LSPIV Measurements of Two-Dimensional Flow Structure in Streams Using Small Unmanned Aerial Systems: 2. Hydrodynamic Mapping at River Confluences

Quinn W. Lewis, Bruce L. Rhoads

Research output: Contribution to journalArticlepeer-review


Although past field work at stream confluences has relied on velocity information at specific cross sections to examine flow structure, detailed characterizations of spatial and temporal variations in the hydrodynamics of confluences are lacking. This study uses large-scale particle image velocimetry (LSPIV) obtained from small unmanned aerial systems (sUAS), a method evaluated in a companion paper, to map surficial patterns of mean flow and turbulent structures at two small stream confluences in unprecedented levels of detail. LSPIV reveals two-dimensional flow patterns within different hydrodynamic zones in each confluence as well as similarities and differences in hydrodynamic conditions between the confluences. As expected based on extant conceptual models of confluence hydrodynamics, the spatial arrangement of characteristic hydrodynamic zones varies with confluence planform geometry and with changes in incoming flow conditions. However, local morphological features, such as bars and irregularities in channel banks, also exert a strong influence on the spatial structure of flow and in some cases influence confluence hydrodynamics to an extent comparable to changes in incoming flow conditions. The usefulness of sUAS-based LSPIV is demonstrated by the correspondence between patterns of flow curvature revealed by this method and patterns of helical motion documented at cross sections within the confluences using acoustic Doppler velocimetry. The method can also be used to characterize the structure of turbulent vortices within the mixing interface between confluent streams under appropriate conditions. Hydrodynamic mapping using sUAS-based LSPIV enriches the interpretation of traditional in-stream velocity data acquired in the field and provides information on surface velocity patterns in rivers at a resolution similar to that of numerical models.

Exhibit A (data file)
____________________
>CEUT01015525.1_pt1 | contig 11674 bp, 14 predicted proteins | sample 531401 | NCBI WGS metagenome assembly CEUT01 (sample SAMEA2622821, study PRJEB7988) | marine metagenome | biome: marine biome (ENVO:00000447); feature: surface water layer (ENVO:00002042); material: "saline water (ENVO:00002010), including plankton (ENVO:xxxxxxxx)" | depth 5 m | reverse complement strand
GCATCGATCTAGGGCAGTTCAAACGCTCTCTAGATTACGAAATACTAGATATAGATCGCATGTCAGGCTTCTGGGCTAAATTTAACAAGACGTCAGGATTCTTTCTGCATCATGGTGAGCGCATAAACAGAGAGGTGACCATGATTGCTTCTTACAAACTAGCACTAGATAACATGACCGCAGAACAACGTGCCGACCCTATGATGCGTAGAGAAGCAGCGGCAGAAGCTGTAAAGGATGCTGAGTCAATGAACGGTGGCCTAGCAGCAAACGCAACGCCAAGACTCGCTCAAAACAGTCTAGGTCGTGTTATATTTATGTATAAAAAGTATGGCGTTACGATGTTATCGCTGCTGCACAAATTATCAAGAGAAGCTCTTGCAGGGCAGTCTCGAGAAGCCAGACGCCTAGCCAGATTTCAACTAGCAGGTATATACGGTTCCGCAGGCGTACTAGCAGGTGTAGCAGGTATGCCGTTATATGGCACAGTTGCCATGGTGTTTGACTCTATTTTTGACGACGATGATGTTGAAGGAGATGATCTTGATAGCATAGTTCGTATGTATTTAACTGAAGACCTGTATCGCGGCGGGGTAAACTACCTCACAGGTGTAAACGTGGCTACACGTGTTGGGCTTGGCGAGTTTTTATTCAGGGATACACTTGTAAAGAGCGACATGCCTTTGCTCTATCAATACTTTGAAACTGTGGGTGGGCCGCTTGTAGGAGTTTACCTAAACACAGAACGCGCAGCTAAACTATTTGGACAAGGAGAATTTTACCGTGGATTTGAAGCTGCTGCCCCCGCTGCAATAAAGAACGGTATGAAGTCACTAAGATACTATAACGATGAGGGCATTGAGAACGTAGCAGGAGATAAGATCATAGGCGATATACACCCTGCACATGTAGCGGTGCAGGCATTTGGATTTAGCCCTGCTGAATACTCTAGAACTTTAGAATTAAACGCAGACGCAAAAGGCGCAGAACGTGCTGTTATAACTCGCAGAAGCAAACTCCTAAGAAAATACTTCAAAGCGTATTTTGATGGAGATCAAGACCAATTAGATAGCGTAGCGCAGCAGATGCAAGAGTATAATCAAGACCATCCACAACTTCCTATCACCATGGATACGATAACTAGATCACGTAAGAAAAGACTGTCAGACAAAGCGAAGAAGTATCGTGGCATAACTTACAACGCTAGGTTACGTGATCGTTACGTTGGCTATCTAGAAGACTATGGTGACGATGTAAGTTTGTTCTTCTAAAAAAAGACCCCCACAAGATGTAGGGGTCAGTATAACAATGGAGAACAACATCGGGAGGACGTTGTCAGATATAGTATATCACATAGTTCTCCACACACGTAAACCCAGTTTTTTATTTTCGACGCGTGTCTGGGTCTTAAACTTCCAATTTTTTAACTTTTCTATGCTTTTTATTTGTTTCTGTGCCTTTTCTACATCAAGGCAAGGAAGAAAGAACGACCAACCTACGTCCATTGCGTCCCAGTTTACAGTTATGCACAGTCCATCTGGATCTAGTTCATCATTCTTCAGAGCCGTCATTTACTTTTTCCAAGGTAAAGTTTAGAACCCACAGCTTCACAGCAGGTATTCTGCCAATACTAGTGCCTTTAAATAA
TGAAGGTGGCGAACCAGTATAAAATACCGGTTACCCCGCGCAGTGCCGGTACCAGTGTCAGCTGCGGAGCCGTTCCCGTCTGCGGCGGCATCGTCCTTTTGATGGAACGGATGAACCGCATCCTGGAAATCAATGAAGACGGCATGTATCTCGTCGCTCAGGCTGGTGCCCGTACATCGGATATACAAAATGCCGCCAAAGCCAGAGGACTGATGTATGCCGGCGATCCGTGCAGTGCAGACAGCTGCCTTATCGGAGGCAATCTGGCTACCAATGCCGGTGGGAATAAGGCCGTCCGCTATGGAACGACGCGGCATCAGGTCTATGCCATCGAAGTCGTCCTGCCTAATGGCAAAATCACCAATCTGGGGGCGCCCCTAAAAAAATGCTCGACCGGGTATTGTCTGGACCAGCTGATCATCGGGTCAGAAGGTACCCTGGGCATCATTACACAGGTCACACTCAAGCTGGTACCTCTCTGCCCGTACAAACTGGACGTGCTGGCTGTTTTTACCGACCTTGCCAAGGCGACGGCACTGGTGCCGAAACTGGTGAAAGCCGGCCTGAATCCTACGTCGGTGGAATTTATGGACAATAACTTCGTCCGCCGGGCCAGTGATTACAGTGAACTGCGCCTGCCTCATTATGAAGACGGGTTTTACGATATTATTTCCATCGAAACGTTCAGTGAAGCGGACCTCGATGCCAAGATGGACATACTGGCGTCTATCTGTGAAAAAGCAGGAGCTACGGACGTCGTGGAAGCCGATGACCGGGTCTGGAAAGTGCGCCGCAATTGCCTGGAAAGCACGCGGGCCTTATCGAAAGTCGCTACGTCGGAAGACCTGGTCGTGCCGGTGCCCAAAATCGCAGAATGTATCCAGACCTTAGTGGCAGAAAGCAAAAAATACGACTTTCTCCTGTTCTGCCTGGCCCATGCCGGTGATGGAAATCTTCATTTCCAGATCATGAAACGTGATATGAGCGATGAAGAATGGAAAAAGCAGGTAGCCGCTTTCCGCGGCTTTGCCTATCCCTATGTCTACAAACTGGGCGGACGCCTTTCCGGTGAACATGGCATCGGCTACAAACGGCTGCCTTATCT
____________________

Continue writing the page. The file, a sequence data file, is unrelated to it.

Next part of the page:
Original languageEnglish (US)
Pages (from-to)7981-7999
Number of pages19
JournalWater Resources Research
Issue number10
StatePublished - Oct 2018
Externally publishedYes


  • hydrodynamics
  • river confluence
  • sUAS

ASJC Scopus subject areas

  • Water Science and Technology


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